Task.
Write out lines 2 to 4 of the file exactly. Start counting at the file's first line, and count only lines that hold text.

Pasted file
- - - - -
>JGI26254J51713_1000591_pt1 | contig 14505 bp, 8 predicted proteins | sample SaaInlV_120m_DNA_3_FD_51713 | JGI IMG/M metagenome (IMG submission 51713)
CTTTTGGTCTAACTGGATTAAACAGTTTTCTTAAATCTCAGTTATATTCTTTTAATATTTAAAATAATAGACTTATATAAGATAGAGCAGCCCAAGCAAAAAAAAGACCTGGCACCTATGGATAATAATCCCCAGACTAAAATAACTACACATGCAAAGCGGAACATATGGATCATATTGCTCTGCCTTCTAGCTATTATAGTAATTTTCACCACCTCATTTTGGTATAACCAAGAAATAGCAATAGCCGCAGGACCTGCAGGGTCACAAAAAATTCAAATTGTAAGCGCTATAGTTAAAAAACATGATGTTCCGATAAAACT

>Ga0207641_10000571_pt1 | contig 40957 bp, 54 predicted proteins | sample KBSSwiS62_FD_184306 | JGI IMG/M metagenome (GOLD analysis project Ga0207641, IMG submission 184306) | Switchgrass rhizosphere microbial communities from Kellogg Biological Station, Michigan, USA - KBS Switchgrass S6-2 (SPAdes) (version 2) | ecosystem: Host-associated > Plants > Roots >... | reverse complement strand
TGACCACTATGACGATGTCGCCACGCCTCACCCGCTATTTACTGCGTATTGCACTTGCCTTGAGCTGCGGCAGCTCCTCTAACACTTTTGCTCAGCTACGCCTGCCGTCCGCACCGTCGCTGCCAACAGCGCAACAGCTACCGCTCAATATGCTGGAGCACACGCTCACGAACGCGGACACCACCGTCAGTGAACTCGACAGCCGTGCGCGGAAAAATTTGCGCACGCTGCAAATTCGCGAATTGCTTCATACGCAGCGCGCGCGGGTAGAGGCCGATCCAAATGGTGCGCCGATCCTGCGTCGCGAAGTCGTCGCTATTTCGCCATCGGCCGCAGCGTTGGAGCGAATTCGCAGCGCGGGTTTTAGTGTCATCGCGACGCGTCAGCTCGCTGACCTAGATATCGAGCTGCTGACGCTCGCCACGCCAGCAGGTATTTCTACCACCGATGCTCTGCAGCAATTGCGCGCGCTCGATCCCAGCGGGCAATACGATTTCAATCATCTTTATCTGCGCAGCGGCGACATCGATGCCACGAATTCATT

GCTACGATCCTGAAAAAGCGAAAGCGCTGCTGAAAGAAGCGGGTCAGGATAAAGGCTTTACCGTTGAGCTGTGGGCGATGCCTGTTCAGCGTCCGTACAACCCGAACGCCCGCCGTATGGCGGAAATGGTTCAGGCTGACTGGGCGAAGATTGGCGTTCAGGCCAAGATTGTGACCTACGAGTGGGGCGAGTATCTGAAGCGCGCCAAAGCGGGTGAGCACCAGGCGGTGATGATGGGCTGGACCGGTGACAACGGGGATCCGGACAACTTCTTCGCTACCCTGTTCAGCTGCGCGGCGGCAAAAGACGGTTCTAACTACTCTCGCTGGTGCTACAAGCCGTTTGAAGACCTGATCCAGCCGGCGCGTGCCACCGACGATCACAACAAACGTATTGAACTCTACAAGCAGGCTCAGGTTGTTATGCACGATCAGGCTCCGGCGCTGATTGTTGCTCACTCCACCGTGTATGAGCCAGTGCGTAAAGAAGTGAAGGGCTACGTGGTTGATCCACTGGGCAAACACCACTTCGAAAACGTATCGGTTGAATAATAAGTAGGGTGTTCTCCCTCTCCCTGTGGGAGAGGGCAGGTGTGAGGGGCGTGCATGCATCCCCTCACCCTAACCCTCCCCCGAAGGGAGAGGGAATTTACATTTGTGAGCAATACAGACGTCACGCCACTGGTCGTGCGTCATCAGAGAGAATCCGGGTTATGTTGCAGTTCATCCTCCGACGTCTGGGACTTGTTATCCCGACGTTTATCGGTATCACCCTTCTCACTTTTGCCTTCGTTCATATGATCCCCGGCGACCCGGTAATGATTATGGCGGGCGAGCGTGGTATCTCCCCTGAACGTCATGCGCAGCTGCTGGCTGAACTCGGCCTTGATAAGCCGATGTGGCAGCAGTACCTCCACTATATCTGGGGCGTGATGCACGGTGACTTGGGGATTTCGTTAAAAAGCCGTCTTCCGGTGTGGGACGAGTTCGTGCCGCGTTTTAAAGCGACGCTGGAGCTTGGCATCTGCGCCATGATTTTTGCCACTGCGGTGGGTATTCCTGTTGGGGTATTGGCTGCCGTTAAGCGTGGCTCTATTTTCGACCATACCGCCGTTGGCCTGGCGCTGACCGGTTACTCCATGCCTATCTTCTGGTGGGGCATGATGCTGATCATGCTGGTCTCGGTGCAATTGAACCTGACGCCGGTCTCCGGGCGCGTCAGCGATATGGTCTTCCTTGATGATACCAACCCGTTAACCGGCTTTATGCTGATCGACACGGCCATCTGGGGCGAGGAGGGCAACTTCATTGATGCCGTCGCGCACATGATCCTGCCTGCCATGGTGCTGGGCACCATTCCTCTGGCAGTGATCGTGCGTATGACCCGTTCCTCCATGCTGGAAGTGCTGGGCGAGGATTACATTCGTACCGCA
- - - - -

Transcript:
CTTTTGGTCTAACTGGATTAAACAGTTTTCTTAAATCTCAGTTATATTCTTTTAATATTTAAAATAATAGACTTATATAAGATAGAGCAGCCCAAGCAAAAAAAAGACCTGGCACCTATGGATAATAATCCCCAGACTAAAATAACTACACATGCAAAGCGGAACATATGGATCATATTGCTCTGCCTTCTAGCTATTATAGTAATTTTCACCACCTCATTTTGGTATAACCAAGAAATAGCAATAGCCGCAGGACCTGCAGGGTCACAAAAAATTCAAATTGTAAGCGCTATAGTTAAAAAACATGATGTTCCGATAAAACT

>Ga0207641_10000571_pt1 | contig 40957 bp, 54 predicted proteins | sample KBSSwiS62_FD_184306 | JGI IMG/M metagenome (GOLD analysis project Ga0207641, IMG submission 184306) | Switchgrass rhizosphere microbial communities from Kellogg Biological Station, Michigan, USA - KBS Switchgrass S6-2 (SPAdes) (version 2) | ecosystem: Host-associated > Plants > Roots >... | reverse complement strand
TGACCACTATGACGATGTCGCCACGCCTCACCCGCTATTTACTGCGTATTGCACTTGCCTTGAGCTGCGGCAGCTCCTCTAACACTTTTGCTCAGCTACGCCTGCCGTCCGCACCGTCGCTGCCAACAGCGCAACAGCTACCGCTCAATATGCTGGAGCACACGCTCACGAACGCGGACACCACCGTCAGTGAACTCGACAGCCGTGCGCGGAAAAATTTGCGCACGCTGCAAATTCGCGAATTGCTTCATACGCAGCGCGCGCGGGTAGAGGCCGATCCAAATGGTGCGCCGATCCTGCGTCGCGAAGTCGTCGCTATTTCGCCATCGGCCGCAGCGTTGGAGCGAATTCGCAGCGCGGGTTTTAGTGTCATCGCGACGCGTCAGCTCGCTGACCTAGATATCGAGCTGCTGACGCTCGCCACGCCAGCAGGTATTTCTACCACCGATGCTCTGCAGCAATTGCGCGCGCTCGATCCCAGCGGGCAATACGATTTCAATCATCTTTATCTGCGCAGCGGCGACATCGATGCCACGAATTCATT